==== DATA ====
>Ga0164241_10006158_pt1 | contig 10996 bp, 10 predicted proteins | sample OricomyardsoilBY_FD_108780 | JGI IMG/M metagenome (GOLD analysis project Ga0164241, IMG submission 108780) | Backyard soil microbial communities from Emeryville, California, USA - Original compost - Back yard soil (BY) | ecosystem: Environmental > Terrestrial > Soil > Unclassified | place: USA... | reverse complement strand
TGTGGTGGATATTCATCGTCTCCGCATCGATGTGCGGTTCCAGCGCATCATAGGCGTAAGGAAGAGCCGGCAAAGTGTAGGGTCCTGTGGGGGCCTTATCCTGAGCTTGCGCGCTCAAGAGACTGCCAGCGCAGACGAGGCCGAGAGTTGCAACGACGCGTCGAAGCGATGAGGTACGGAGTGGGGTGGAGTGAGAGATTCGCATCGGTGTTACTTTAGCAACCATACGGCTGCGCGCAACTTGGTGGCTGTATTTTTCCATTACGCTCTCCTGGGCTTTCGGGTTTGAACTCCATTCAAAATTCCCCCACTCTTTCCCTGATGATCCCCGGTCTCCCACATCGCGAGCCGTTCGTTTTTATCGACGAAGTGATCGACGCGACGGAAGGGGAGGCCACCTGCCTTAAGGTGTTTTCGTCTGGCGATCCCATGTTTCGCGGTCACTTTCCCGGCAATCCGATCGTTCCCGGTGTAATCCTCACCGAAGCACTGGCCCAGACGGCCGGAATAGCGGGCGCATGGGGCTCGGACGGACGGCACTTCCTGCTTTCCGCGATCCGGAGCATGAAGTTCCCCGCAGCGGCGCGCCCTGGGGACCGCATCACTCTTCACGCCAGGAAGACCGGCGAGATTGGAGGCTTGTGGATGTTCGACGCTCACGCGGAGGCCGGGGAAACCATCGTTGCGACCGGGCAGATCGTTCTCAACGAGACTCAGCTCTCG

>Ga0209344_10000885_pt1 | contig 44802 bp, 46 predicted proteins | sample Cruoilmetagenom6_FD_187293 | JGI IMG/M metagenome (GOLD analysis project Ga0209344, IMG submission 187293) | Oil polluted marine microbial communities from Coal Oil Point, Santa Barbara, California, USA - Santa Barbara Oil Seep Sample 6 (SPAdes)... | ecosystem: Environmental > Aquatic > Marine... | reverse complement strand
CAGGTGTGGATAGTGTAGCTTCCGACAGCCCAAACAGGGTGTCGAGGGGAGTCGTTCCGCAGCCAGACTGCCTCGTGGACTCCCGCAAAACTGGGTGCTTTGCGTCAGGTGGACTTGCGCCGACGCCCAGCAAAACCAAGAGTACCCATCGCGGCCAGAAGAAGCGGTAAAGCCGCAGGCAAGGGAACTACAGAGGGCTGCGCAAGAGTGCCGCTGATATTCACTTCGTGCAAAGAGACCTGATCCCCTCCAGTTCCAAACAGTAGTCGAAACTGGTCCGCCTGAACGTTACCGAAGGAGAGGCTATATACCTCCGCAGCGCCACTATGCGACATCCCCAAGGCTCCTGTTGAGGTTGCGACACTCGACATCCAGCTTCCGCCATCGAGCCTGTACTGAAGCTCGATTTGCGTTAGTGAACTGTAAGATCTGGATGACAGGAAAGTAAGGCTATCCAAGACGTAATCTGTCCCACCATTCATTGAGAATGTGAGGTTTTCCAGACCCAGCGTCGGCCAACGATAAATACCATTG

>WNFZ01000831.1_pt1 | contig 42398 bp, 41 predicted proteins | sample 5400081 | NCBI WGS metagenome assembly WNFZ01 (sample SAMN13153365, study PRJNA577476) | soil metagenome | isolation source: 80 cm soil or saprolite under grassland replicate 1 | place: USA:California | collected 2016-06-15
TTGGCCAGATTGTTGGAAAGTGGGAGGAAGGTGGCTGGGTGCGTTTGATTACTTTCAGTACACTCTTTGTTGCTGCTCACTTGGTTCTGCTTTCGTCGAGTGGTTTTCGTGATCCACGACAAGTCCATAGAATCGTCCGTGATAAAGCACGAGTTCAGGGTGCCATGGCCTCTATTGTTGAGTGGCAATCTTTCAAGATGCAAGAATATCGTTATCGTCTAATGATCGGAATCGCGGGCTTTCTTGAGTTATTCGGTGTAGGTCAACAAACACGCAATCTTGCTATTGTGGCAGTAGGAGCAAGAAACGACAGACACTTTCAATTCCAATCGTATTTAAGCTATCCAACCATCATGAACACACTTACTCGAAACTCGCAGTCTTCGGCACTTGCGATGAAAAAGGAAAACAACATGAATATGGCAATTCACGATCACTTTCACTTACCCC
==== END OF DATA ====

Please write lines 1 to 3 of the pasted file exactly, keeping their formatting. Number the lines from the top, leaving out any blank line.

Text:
>Ga0164241_10006158_pt1 | contig 10996 bp, 10 predicted proteins | sample OricomyardsoilBY_FD_108780 | JGI IMG/M metagenome (GOLD analysis project Ga0164241, IMG submission 108780) | Backyard soil microbial communities from Emeryville, California, USA - Original compost - Back yard soil (BY) | ecosystem: Environmental > Terrestrial > Soil > Unclassified | place: USA... | reverse complement strand
TGTGGTGGATATTCATCGTCTCCGCATCGATGTGCGGTTCCAGCGCATCATAGGCGTAAGGAAGAGCCGGCAAAGTGTAGGGTCCTGTGGGGGCCTTATCCTGAGCTTGCGCGCTCAAGAGACTGCCAGCGCAGACGAGGCCGAGAGTTGCAACGACGCGTCGAAGCGATGAGGTACGGAGTGGGGTGGAGTGAGAGATTCGCATCGGTGTTACTTTAGCAACCATACGGCTGCGCGCAACTTGGTGGCTGTATTTTTCCATTACGCTCTCCTGGGCTTTCGGGTTTGAACTCCATTCAAAATTCCCCCACTCTTTCCCTGATGATCCCCGGTCTCCCACATCGCGAGCCGTTCGTTTTTATCGACGAAGTGATCGACGCGACGGAAGGGGAGGCCACCTGCCTTAAGGTGTTTTCGTCTGGCGATCCCATGTTTCGCGGTCACTTTCCCGGCAATCCGATCGTTCCCGGTGTAATCCTCACCGAAGCACTGGCCCAGACGGCCGGAATAGCGGGCGCATGGGGCTCGGACGGACGGCACTTCCTGCTTTCCGCGATCCGGAGCATGAAGTTCCCCGCAGCGGCGCGCCCTGGGGACCGCATCACTCTTCACGCCAGGAAGACCGGCGAGATTGGAGGCTTGTGGATGTTCGACGCTCACGCGGAGGCCGGGGAAACCATCGTTGCGACCGGGCAGATCGTTCTCAACGAGACTCAGCTCTCG

>Ga0209344_10000885_pt1 | contig 44802 bp, 46 predicted proteins | sample Cruoilmetagenom6_FD_187293 | JGI IMG/M metagenome (GOLD analysis project Ga0209344, IMG submission 187293) | Oil polluted marine microbial communities from Coal Oil Point, Santa Barbara, California, USA - Santa Barbara Oil Seep Sample 6 (SPAdes)... | ecosystem: Environmental > Aquatic > Marine... | reverse complement strand